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Judy Murdoch Mar 2, 2011 06:17pm

Peer pressure gets tough as girls get older ~ around 9 and 10 so your acceptance and support means so much Nona! So much of our work as parents is to prepare our children to step fully into the world as themselves. Not an easy thing to do by a longshot!! You're doing a fantastic job.

Love, Judy

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Stacey Shanks Mar 2, 2011 07:39pm

Nona~I so relate to this with my youngest son, Reid. He is an absolute ball of fire that goes from 0-100 in 10 seconds or less. He loves, loves, loves to whistle. I don't mean regular whistle, he loves to whistle loudly all the time to music or in the shower or just for no reason. I started asking him to stop because it can be so annoying. I had to rethink that as well because I am so blessed he is whistling. I take it to mean he is happy and enjoying life. What is wrong with that? He gets in trouble all the time for drumming on the table or floor. He is a great drummer! Why should I be the one to squelch his wonderful zest? I will not do it,...but I need to remind myself often! Love, love, love this connection! Bring on the WHISTLING! XO Stacey

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Pat Barone CPCC, PCC Mar 18, 2011 04:16pm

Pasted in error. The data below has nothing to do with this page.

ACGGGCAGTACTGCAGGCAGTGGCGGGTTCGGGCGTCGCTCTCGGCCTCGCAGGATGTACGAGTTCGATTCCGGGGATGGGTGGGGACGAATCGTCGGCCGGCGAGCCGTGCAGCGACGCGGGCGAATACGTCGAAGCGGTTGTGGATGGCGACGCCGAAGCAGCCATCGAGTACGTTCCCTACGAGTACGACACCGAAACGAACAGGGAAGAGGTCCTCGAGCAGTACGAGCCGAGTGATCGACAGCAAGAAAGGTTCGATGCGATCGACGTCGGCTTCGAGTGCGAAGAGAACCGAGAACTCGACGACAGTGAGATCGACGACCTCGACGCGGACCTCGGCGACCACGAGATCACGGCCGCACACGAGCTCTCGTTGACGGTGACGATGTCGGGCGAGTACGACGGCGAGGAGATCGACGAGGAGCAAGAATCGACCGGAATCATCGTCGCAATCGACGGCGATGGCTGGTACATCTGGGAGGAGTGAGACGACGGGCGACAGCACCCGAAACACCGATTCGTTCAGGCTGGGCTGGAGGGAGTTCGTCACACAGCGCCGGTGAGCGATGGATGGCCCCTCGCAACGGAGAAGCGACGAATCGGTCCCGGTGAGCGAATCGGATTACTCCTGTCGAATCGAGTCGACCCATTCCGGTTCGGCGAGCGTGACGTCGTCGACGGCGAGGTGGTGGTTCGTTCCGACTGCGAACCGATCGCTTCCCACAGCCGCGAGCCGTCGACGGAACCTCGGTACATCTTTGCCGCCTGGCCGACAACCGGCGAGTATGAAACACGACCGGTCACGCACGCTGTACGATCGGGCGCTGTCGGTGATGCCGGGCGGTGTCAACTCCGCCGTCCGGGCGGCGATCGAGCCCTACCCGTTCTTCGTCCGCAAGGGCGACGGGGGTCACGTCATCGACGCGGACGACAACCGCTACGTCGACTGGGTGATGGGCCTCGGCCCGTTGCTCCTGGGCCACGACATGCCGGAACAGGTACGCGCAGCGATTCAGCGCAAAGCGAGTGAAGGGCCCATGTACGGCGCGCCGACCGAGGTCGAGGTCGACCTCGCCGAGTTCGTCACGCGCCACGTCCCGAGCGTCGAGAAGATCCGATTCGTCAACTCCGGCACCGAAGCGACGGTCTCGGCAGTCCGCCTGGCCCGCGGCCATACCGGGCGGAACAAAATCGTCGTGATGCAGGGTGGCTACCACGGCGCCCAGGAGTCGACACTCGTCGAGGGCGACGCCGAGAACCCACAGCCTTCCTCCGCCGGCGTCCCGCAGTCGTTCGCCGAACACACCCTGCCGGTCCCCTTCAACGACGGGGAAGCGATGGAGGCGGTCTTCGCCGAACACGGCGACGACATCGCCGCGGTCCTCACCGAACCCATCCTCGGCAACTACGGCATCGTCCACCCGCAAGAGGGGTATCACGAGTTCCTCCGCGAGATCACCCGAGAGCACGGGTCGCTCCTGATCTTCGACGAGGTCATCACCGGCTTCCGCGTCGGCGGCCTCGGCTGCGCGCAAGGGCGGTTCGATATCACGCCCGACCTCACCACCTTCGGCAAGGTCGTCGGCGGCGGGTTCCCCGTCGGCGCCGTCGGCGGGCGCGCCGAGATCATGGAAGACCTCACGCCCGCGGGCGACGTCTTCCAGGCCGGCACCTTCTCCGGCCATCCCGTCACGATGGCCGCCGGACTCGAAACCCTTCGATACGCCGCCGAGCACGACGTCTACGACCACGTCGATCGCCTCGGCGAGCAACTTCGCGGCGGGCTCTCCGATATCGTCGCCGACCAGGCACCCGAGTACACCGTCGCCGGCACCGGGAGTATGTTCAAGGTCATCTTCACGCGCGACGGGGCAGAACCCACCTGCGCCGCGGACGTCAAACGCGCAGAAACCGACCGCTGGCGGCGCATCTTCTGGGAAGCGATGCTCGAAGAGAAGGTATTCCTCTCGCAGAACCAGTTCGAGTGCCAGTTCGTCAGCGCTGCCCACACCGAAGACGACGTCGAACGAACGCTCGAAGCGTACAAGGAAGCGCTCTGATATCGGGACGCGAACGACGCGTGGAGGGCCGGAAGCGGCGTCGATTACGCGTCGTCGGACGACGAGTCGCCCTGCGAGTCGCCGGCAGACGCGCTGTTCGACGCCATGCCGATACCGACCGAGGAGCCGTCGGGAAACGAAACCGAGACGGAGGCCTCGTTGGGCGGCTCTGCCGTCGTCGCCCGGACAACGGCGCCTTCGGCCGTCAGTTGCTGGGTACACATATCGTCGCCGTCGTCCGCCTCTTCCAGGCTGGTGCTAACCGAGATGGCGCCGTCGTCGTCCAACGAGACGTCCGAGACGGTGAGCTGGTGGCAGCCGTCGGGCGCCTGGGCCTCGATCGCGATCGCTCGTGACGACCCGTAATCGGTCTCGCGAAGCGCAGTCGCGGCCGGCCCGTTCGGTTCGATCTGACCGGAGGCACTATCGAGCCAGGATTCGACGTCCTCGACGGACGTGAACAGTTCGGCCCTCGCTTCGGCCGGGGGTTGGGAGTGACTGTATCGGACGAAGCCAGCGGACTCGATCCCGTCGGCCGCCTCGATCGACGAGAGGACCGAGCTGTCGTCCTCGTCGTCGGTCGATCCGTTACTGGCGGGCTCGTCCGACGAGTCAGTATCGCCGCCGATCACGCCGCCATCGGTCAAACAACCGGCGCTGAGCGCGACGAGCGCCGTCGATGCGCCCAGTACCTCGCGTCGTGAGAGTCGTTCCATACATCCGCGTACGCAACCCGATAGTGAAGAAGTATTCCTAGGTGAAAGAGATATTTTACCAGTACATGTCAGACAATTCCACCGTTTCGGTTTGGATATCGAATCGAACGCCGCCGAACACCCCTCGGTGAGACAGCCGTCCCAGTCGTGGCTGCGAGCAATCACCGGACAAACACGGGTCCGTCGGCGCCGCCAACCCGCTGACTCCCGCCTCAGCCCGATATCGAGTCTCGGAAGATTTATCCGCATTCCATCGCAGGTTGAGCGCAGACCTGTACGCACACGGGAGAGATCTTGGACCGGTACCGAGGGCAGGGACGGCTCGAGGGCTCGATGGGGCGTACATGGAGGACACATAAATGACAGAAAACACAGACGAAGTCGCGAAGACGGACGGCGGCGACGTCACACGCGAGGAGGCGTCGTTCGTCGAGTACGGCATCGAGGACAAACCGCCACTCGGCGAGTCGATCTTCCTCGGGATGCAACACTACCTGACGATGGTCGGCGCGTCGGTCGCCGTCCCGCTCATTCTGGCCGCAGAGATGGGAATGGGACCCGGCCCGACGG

I love this post. It reminds me of when my son was in pre-school. I would go to pick him up and, no matter what he was doing, he would stop, stand up, throw his arms wide and scream (I mean SCREAM) MOMMY!!! and he would come running to me. All the other little children would be walking quietly to their coats and parents without eye contact or greeting. The preschool teachers would roll their eyes at him. It was the most incredible time of the day for me. I never told him to stop. Pat Barone, CPCC, PCC "America's Weight Loss Catalyst"

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Dana (Boyle) LaPointe Mar 3, 2011 01:55am

Nona, You made me cry! :) This is exactly how I feel when someone tells me my little niece, Stella, is stubborn or has a mind of her own, or that she "needs to learn" x or y or z. I want to protect the light that shines inside her and the bubbly little piece of heaven that comes out of her with every laugh, smile and skip of her two year old little legs.

I can't imagine how much stronger that must feel when it's your own daughter, but my little nieces can rest assured that I will champion their lights and never be the one to tell them not to do their thing!

Bravo, mama, for recognizing that moment and choosing to let her light shine.

A big hug to you! And to you, Susan Hyatt...after hearing about Emily's drawing at school today.

<3 Dana

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Ursula Philipsen Mar 3, 2011 03:12am

Thanks a lot. Very helpfull for me and my oldest, three year old boy.

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Nona, Clara really is a pistol. A happy, creative ball of joyful ideas. And what could possibly be better than that? Oh, I know something - having a mother who totally allows her to be whomever she needs to be in this moment. And this one. And this. How fortunate that Clara has you. :-)